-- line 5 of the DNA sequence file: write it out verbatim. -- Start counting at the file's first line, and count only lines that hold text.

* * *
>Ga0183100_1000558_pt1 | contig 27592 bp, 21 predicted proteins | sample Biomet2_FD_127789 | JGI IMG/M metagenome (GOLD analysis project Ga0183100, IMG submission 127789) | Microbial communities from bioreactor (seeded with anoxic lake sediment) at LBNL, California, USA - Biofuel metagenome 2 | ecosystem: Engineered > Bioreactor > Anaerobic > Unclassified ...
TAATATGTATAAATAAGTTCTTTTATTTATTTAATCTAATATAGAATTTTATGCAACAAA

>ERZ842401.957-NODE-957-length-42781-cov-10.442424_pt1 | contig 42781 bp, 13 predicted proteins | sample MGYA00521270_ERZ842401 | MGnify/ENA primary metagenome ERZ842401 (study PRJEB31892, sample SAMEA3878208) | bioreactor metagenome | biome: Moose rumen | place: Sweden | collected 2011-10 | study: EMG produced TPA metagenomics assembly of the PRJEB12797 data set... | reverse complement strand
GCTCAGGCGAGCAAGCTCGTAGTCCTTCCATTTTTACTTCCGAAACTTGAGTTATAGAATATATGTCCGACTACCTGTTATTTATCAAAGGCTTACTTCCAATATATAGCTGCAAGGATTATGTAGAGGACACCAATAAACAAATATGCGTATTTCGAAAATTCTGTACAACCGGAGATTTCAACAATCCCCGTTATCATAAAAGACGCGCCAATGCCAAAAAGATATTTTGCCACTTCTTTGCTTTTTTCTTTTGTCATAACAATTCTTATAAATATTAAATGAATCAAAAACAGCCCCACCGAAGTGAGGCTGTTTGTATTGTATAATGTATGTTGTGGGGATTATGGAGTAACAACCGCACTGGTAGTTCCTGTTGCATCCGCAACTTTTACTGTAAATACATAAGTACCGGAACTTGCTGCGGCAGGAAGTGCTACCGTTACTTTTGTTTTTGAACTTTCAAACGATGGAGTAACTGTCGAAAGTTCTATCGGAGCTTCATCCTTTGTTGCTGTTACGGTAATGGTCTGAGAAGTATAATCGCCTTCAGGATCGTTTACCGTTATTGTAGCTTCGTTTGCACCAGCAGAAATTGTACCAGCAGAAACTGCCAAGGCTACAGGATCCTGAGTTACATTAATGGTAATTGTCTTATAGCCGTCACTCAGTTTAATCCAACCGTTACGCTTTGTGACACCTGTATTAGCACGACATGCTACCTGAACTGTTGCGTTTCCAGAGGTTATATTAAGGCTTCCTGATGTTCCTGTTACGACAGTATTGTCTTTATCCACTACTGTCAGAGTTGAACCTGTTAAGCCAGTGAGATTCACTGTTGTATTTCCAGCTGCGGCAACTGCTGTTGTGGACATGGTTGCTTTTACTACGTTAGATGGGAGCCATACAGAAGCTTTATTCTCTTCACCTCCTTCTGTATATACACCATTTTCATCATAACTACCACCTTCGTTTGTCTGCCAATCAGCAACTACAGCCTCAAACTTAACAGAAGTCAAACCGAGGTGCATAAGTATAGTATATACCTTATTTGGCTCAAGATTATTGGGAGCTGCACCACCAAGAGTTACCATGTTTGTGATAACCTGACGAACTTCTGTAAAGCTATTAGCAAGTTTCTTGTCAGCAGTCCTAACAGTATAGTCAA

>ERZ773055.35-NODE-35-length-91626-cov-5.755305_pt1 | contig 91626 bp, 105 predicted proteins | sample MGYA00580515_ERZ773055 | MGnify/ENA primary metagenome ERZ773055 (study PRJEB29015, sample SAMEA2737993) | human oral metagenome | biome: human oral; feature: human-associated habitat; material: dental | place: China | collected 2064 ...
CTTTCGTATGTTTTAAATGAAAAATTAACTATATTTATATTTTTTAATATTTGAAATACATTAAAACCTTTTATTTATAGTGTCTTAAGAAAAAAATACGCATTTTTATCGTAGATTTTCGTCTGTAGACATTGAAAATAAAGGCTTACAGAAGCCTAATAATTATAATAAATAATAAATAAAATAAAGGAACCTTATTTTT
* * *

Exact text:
>ERZ773055.35-NODE-35-length-91626-cov-5.755305_pt1 | contig 91626 bp, 105 predicted proteins | sample MGYA00580515_ERZ773055 | MGnify/ENA primary metagenome ERZ773055 (study PRJEB29015, sample SAMEA2737993) | human oral metagenome | biome: human oral; feature: human-associated habitat; material: dental | place: China | collected 2064 ...